Tuesday, June 2, 2015

A profile of Nemo, South Dakota

By Iva Beardshear
(Re-printed from the 1981 book "Some History of Lawrence County")

In the southeast corner of Lawrence County in a small valley surrounded by towering limestone-capped cliffs is the little village of Nemo which came into being in 1877.  The origin of the name is unknown.

Homestake sawmill at Nemo, South Dakota
In 1898 the Homestake Mining Company set up a timber camp in Nemo and began operations of harvesting the timber.  It was the first timber sold by the National Forests and was known as Case One.  The timber camp employees traveled two miles south to the mill at Estes to work until 1912.

In 1898 the Black Hills and Ft. Pierre narrow gauge railroad was extended to Nemo and in 1908 extended to Piedmont.

The 1900 U.S. Census of Nemo Township lists two hundred residents.  The main occupations given are farmer, day laborer, farm laborer, teamster and railroad laborer.  A Swede named Lewis Anderson is listed as working in a meat market, James McLeod was a sawmill engineer and Thomas Stevens was the sawmill foreman.  Among others listed are James Gore, Frank Stevens and Gabriel Fredrickson, all of whom were store clerks; John O’Brien, a mechanical engineer; and James Hoyt, a timber inspector.

Robert O. Robinson, who had been born in Canada in October of 1851, was manager of the timber department from 1891 until his retirement in 1921.  He, too, is listed on the 1900 census along with his wife, Irene, and two children, Hellen and James K.

Nemo continued to thrive and grow, and a new, larger and more modern mill was built in Nemo in 1912.  Housing was provided for employees during these years.  The town contained a hotel for the convenience of the employees, a good two-story elementary school, a branch store of the Hearst Mercantile Company, Woodman Hall, a resident doctor and several summer homes.

W. D. Beardshear succeeded Robinson as manager on January 1, 1921 and continued to add improvement and modern methods.  A booklet published in 1921 and entitled “A Souvenir of Nemo, South Dakota” stated, “The camp is well equipped with a water system and electric lights, and comfortable and commodious houses are supplied to the employees.  The saw-mill is one of the best in the Black Hills, and annually turns out many million feet of lumber and timber, which is shipped by rail to Lead for the use of the mine and its reduction plants.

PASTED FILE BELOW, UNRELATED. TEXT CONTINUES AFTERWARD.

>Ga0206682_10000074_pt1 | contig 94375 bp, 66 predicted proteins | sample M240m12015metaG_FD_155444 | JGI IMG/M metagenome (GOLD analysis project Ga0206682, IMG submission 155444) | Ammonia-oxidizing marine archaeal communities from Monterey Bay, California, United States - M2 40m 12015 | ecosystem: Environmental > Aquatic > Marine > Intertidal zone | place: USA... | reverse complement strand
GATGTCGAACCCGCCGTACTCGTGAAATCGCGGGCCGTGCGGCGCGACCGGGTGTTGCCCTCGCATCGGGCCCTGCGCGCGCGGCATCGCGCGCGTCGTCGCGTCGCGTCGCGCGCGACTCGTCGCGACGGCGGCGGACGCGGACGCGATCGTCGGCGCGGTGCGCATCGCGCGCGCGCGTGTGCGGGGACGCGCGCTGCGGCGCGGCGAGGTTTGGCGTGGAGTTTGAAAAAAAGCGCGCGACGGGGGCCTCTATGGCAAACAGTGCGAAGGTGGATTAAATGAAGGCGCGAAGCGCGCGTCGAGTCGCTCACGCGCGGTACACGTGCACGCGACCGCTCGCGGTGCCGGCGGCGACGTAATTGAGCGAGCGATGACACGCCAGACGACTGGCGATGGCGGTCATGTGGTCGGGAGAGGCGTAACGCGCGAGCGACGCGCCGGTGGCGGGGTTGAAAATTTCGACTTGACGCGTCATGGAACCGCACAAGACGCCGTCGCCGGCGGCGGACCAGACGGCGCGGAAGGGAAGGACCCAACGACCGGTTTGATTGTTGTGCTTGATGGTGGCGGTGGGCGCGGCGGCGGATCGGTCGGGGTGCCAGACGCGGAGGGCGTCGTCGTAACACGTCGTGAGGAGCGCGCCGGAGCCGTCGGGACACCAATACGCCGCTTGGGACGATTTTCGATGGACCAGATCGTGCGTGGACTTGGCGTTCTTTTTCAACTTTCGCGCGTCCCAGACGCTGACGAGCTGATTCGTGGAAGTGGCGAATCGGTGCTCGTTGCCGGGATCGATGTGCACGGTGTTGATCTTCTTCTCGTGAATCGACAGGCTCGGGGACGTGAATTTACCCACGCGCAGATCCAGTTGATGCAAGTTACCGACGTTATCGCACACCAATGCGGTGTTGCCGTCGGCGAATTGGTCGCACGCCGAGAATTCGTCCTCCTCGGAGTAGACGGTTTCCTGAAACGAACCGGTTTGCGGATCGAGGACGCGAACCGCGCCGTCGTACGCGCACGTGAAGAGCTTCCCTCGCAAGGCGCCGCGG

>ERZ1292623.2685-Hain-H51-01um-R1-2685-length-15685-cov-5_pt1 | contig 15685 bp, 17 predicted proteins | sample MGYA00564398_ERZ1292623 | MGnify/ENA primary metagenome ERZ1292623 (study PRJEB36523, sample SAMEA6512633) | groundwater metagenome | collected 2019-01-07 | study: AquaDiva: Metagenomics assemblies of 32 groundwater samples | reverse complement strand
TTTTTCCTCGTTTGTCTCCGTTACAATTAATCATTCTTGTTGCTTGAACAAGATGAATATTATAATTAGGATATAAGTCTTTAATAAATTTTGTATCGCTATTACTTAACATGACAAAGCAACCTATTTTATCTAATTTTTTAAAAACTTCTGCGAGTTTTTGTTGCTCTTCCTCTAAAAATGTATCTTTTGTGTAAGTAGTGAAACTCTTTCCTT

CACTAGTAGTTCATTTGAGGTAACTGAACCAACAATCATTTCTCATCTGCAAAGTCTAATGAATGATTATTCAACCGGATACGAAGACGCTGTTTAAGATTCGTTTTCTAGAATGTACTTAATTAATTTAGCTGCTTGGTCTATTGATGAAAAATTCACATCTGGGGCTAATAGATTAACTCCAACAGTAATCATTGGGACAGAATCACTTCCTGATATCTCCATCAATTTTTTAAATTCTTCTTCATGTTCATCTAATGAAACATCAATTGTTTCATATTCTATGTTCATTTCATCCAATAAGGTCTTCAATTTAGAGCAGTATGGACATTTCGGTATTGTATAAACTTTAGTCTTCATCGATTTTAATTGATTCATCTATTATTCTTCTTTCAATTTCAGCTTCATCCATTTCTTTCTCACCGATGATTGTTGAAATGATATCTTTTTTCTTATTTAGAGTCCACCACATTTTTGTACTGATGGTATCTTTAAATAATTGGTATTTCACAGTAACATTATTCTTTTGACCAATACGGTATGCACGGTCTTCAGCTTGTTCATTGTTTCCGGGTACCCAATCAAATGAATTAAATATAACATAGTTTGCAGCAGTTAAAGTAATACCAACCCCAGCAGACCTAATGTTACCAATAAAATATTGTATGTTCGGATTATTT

The Hearst Mercantile Company has a branch store here which has been under the management of Gabe Fredricksen for about twenty-five years.  They carry a large stock of general merchandise, though employees are free to trade wherever they please.

The new Community Church now in process of erection will be built of logs and finished in keeping with the forest.  The Presbyterians keep a resident minister in Nemo, but all denominations receive a cordial reception.”  In 1921 Rev. Mrs. A.E. Deason was pastor of the Community Church.

Undated view of Nemo, South Dakota
The 20’s also saw a new and larger schoolhouse to accommodate the growing population and three-year high school.  The Woodman Hall received a large addition used for high school basketball and community gatherings.  For many years the people of Nemo held a community Thanksgiving similar to that which the Pilgrims had.  This gathering would number from 75 to 200 people.

The railroad was taken out in 1930, giving way to trucking transportation of the mine timbers and lumber.  In the late 30’s the available timber being cut to allow new growth was not large enough for harvesting; the Homestake built a large modern mill in Spearfish.  Of course that took the larger part of the population from Nemo.

Nemo, however, is still a lively place with a population of some thirty-five or forty families.  In 1946 the Frank Troxell family bought the properties and established a resort for hunting, fishing and horseback riding.  There is still a small store there and a good restaurant at the 4T Guest Ranch.  The church continues to have Sunday services and there is a great deal of social activity for the size of the place.